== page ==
Trump Teases Iran Deal Decision: ‘You’re Going to See What I Do’

President Donald Trump meets with Saudi Crown Prince Mohammed bin Salman in the Oval Office of the White House, Tuesday, March 20, 2018, in Washington. (AP Photo/Evan Vucci)
AP/Evan Vucci

In a meeting with Saudi Crown Prince Mohammed Bin Salman in the White House Tuesday, President Donald Trump did not reveal whether he was considering recertifying the Iran deal when the decision reaches his desk in May, telling reporters, “you’ll see what happens.”

Trump and Bin Salman, known commonly by his initials MBS, met to discuss financial ties, a joint effort in combating terrorism, and regional concerns in the Middle East. Trump congratulated MBS for his nation’s efforts to limit terrorism financing and celebrated the signing of major trade deals between the two countries.

Asked about the Iranian nuclear deal, known officially as the 2015 Joint Comprehensive Plan of Action (JCPoA), Trump did not definitively state whether he would certify that Iran is in compliance with the terms of the deal, which requires the nation to cease all activity that brings it closer to developing a nuclear weapon or move to end the agreement entirely.

“We’re going to see what happens,” Trump said. “The Iran deal is coming up, probably a month or so, but you’re going to see what I do.”

“Iran has not been treating that part of the world, or the world itself, appropriately. A lot of things are happening in Iran, the deal is coming up on one month, and you’ll see what happens,” he concluded.

Bin Salman added that the two had discussed the nuclear deal privately in their meeting.

Trump also told reported the two discussed limiting terror financing. Trump told reporters that his administration has “a zero-tolerance policy for the funding of terrorists and we’re working very hard, and Saudi Arabia has been working very hard on that – as are other countries in the Middle East.”

Under the Obama-era deal, President Trump is required to certify every 90 days that Iran is in compliance with the deal as per the Iran Nuclear Agreement Review Act (INARA). Trump has so far not moved to do away with the nuclear deal in its entirety. In October, Trump refused to certify that Iran was in compliance with the deal, but did not do away with it, instead urging Congress to pass new sanctions against the regime. Trump recertified the deal in January, but officials at the time said it would be the last time.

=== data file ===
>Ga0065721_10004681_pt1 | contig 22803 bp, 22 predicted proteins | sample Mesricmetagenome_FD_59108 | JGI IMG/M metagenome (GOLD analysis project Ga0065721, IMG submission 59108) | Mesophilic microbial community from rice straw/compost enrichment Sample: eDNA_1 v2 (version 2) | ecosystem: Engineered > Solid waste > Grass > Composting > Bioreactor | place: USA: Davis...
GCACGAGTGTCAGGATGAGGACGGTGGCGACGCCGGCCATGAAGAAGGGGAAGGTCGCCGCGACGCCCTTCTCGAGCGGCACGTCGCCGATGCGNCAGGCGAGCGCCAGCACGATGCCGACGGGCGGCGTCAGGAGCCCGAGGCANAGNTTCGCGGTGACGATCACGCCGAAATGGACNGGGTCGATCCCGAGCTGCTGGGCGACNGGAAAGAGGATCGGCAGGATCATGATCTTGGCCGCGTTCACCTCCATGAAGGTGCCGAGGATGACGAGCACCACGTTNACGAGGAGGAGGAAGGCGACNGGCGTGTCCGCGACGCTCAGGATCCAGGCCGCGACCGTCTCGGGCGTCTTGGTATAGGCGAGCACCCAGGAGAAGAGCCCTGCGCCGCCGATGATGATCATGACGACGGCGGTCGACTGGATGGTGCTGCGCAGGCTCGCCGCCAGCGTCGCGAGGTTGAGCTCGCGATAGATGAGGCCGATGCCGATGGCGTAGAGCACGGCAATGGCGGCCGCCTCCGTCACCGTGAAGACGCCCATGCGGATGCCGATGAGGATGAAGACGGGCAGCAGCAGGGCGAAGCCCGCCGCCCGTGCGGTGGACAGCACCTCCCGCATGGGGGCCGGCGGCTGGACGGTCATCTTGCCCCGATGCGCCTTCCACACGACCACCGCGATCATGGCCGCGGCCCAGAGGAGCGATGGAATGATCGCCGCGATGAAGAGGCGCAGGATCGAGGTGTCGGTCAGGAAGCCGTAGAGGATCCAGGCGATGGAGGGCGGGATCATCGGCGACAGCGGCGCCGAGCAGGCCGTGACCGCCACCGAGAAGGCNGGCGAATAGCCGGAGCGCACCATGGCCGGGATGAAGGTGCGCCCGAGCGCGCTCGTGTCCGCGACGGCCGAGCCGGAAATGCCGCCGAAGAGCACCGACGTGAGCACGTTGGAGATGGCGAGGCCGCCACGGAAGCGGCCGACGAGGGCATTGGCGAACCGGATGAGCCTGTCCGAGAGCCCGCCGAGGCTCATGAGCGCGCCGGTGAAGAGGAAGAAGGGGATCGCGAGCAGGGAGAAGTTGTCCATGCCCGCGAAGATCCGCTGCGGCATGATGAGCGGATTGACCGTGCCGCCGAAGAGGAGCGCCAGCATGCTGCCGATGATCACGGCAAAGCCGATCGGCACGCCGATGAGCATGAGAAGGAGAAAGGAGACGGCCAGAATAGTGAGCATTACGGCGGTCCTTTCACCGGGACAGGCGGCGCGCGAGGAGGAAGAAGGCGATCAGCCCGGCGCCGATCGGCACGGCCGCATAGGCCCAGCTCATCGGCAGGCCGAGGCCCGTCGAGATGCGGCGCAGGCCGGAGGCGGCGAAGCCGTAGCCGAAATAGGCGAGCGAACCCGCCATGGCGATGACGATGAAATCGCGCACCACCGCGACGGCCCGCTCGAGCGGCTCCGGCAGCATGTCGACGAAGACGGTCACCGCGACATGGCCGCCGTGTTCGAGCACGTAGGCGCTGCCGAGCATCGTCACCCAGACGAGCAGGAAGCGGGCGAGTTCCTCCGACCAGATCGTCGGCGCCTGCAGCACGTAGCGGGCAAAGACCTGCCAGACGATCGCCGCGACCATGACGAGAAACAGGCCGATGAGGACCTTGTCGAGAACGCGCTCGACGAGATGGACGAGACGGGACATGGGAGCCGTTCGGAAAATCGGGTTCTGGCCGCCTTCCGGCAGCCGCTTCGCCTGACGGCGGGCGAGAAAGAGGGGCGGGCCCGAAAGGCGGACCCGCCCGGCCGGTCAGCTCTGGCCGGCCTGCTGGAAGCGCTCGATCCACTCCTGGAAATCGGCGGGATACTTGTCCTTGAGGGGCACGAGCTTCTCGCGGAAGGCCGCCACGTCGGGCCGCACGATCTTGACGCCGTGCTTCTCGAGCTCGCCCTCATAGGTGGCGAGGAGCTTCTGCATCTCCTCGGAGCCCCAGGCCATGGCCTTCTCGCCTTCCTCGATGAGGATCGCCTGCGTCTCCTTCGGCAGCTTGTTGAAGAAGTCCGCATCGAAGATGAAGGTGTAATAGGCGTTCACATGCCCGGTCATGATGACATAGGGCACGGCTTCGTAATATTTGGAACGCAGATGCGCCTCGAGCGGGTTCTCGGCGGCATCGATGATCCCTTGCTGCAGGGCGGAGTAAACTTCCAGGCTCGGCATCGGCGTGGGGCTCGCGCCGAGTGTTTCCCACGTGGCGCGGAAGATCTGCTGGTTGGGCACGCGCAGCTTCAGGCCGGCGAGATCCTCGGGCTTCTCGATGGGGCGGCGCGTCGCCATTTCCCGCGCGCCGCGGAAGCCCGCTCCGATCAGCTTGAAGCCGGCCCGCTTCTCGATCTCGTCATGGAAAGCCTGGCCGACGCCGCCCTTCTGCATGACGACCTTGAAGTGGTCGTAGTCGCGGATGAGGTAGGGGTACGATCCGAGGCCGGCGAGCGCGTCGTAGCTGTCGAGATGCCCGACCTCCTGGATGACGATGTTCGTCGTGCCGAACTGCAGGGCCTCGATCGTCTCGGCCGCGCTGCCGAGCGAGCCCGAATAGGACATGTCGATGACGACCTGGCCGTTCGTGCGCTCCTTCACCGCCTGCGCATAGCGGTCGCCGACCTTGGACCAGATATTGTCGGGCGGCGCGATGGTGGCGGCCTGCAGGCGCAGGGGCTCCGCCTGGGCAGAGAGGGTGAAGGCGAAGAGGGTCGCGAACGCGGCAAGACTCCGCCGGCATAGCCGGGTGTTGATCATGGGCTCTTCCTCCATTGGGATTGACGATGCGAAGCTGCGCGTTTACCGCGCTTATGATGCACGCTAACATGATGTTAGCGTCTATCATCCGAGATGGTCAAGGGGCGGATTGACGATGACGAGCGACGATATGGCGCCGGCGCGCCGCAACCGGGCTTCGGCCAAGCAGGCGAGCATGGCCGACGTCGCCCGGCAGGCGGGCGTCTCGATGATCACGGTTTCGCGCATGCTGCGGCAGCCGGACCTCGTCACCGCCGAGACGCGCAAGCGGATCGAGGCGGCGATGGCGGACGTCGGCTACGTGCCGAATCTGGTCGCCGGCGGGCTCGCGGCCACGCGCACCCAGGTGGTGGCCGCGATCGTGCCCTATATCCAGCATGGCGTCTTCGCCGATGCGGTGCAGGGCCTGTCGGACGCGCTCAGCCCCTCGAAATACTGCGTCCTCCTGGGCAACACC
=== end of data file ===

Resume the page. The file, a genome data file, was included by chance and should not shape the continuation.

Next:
Trump must recertify the deal or declare Iran in violation of it by May.

The president can allege two types of violations of the deal. The first is a “material breach,” which constitutes acts that “benefit Iran’s nuclear program … decrease the amount of time required by Iran to achieve a nuclear weapon,” or undermine the purpose of the agreement, which is to keep Iran from possessing a nuclear weapon. The second type of violation is “noncompliance,” which Trump used in October, and is reserved for “any departure from the terms of the agreement that is not a material breach.”

Iran has received over $100 billion dollars in sanctions relief since signing the deal, money it has used to expand the influence of its terrorist proxy, Hezbollah, in Syria, Iraq, Lebanon, Yemen, and Venezuela. As the Iranian government has repeatedly threatened Saudi Arabia – and demanded custody of the two holiest sites in Islam, Mecca and Medina – restricting Iranian influence globally is a key concern for the Saudi monarchy.

In an interview with 60 Minutes airing Sunday, Mohammed Bin Salman expressed his government’s belief that Iranian Supreme Leader Ayatollah Khamenei “wants to create his own project in the Middle East very much like Hitler who wanted to expand at the time.” He stated that Riyadh has no independent intentions of becoming a nuclear state, “but without a doubt, if Iran developed a nuclear bomb, we will follow suit as soon as possible.”

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